Does he get stuck in that “fighting for the working class” mode perhaps too often? Sure but I’d rather hear about the Tom Joads of the world than the upper crust. Let them write their own albums about the price of caviar or whatever.

–Wait, what? An encore? You didn’t think I was going to end this series and NOT do “Rosalita,” did you? Impossible. When he plays this as an encore at his shows, I sing at the top of my lungs and then my head explodes and people run for the exits, frightened.

This is a live version from 1978. Even if you don’t watch the whole thing, be sure to scroll ahead to the end where he gets positively fucking mauled by a couple of ladies from the audience. And you know, someday we’ll look back on this and it will all seem funny.

You don’t have to call me lieutenant, Rosie, and I don’t want to be your son
The only lover I’m ever gonna need’s your soft, sweet, little girl’s tongue
And Rosie, you’re the one

Bruce, man, thank you. If I ever get a ticket to one of your shows again, I will happily allow you to allow me to pick the set list. 🙂

Also, I dedicate these posts to two fallen E Street members – Clarence Clemons whose sax and personal presence helped power the band for so many years. (Suggest reading his book, “Big Man: Real Life & Tall Tales,” which, as much as anything, is about being a black man in a white rocker’s world).

And Danny Federici, keyboardist extraordinaire. Who the hell else plays organ, glockenspiel and accordion? Anyway, you both left us too soon. Much love, guys.

Come on up for the rising
Come on up, lay your hands in mine
Come on up for the rising
Come on up for the rising tonight

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Next post – The genesis of British blues

 

6 thoughts on “Bruce Springsteen – (Final of 4 – This Boardwalk Life is Through)

  1. We subscribe to Sirius satellite and one of our pre-set channels is Bruce. They play a lot of concerts but every now and again I hear something from one of those albums. Of the two, which do you like best?

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    1. I like High Hopes more, but there’s not much between them actually. High Hopes was partially recorded here in Australia and features a great cover of a song by a great Australian band The Saints (Just like Fire would).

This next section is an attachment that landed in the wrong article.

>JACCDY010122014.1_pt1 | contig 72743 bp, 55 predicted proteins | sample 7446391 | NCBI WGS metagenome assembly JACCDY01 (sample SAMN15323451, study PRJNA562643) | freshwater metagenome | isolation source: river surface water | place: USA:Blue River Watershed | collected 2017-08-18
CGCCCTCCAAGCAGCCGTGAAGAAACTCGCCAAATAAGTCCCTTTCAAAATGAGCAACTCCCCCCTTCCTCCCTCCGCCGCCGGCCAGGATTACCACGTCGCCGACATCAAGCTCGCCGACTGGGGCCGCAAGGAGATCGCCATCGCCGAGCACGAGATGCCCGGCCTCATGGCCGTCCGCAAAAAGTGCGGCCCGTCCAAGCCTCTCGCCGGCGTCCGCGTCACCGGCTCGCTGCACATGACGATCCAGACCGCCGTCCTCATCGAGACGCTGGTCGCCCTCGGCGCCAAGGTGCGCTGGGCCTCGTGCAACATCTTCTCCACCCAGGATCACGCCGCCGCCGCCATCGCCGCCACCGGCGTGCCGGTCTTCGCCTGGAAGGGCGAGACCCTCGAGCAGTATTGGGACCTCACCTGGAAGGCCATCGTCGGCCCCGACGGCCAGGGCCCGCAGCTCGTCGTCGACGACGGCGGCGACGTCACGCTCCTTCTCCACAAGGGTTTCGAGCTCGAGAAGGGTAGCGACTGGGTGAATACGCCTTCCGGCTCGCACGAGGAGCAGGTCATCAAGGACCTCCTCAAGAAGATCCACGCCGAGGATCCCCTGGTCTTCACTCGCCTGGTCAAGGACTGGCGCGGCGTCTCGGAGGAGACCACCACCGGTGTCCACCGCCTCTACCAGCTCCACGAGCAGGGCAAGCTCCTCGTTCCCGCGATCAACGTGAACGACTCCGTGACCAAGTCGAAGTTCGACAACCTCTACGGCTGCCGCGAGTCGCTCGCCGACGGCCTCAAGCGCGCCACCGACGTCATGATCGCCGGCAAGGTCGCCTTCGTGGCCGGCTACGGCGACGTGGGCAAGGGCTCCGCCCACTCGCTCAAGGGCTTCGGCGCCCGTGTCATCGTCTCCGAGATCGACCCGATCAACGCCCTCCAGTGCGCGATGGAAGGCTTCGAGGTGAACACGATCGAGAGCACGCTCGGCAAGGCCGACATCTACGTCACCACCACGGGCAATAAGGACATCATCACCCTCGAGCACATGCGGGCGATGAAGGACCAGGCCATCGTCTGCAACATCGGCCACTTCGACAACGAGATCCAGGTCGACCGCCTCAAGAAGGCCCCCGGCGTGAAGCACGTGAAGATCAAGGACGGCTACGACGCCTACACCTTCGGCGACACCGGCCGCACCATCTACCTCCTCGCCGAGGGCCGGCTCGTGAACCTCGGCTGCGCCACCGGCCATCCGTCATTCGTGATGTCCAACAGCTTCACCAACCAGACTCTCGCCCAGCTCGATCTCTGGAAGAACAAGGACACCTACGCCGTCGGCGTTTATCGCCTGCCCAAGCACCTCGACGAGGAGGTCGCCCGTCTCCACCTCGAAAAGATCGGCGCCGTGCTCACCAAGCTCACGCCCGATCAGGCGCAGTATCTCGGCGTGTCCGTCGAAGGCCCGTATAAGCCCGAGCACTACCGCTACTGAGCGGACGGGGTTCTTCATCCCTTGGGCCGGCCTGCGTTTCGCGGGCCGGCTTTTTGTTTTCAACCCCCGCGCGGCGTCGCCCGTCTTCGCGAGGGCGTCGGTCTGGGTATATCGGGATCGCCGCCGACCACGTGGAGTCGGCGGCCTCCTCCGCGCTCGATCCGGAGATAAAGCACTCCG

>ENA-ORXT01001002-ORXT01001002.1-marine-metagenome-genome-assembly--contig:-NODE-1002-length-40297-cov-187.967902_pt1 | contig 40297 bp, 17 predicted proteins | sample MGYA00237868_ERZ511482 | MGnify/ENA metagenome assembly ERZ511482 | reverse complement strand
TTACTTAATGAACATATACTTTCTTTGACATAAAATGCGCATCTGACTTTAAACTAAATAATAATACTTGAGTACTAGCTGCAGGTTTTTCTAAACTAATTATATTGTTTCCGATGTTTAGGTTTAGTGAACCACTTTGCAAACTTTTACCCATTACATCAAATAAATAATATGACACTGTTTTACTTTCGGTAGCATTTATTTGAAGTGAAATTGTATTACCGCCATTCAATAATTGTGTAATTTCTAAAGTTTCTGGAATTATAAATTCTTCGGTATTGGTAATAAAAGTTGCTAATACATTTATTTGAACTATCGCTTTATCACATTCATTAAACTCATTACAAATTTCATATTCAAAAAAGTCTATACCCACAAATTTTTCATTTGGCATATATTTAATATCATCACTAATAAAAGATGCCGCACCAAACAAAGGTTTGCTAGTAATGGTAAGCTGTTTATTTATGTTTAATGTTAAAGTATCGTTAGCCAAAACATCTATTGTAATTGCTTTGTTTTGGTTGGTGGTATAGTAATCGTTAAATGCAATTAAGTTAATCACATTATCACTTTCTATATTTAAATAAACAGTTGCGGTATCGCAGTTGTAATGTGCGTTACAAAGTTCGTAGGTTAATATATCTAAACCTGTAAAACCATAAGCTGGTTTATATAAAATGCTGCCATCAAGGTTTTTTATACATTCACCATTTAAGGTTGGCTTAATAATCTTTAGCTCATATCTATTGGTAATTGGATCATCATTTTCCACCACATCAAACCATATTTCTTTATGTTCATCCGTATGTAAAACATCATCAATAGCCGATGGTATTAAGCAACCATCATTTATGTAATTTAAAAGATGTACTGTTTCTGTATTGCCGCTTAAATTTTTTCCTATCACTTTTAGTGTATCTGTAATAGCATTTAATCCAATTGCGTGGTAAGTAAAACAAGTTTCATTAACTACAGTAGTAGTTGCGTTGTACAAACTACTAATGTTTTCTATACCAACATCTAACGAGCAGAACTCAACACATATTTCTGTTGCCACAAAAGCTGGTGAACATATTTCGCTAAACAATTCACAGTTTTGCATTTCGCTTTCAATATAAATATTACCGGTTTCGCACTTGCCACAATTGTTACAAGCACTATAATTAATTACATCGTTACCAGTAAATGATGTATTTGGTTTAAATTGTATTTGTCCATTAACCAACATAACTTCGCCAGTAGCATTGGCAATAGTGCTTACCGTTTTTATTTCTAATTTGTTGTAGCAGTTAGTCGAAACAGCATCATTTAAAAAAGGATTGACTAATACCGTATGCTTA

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  2. Reading this while listening to Exile on Main Street…”Let them write their own albums about the price of caviar or whatever.” – Great line! I hear that Human Touch and Lucky Town were apparently when he lost his way, although some people like them and Apparently Wrecking Ball is the strongest album he’s done recently.

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  3. I have “Exile” in my car and slap it in the CD player no less than every 5 weeks or so. Fave album of all time, never get tired of it. Come to think of it, I may be overdue for a listen. 😀

    For whatever reason, I guess he released both Human Touch and Lucky Town on the same day. I’m in the middle of listening to Human Touch. It sounds pretty good. I think he got trashed more on Lucky Town.

    And I just read that Rolling Stone said that Wrecking Ball was the best album of 2012 and got nominated for several Grammys. Like I said in the posts, I track Bruce but not so scrupulously any more. I’m sure I’ll get to those eventually, just don’t know when.

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  4. Yeah, well I’ve never been one for following the current careers of my favourite artists from the 60s and 70s, who are now classed as ‘the older set’ now, so I don’t have much interest in those records. I’ve still got to collect some of the pioneers! 😉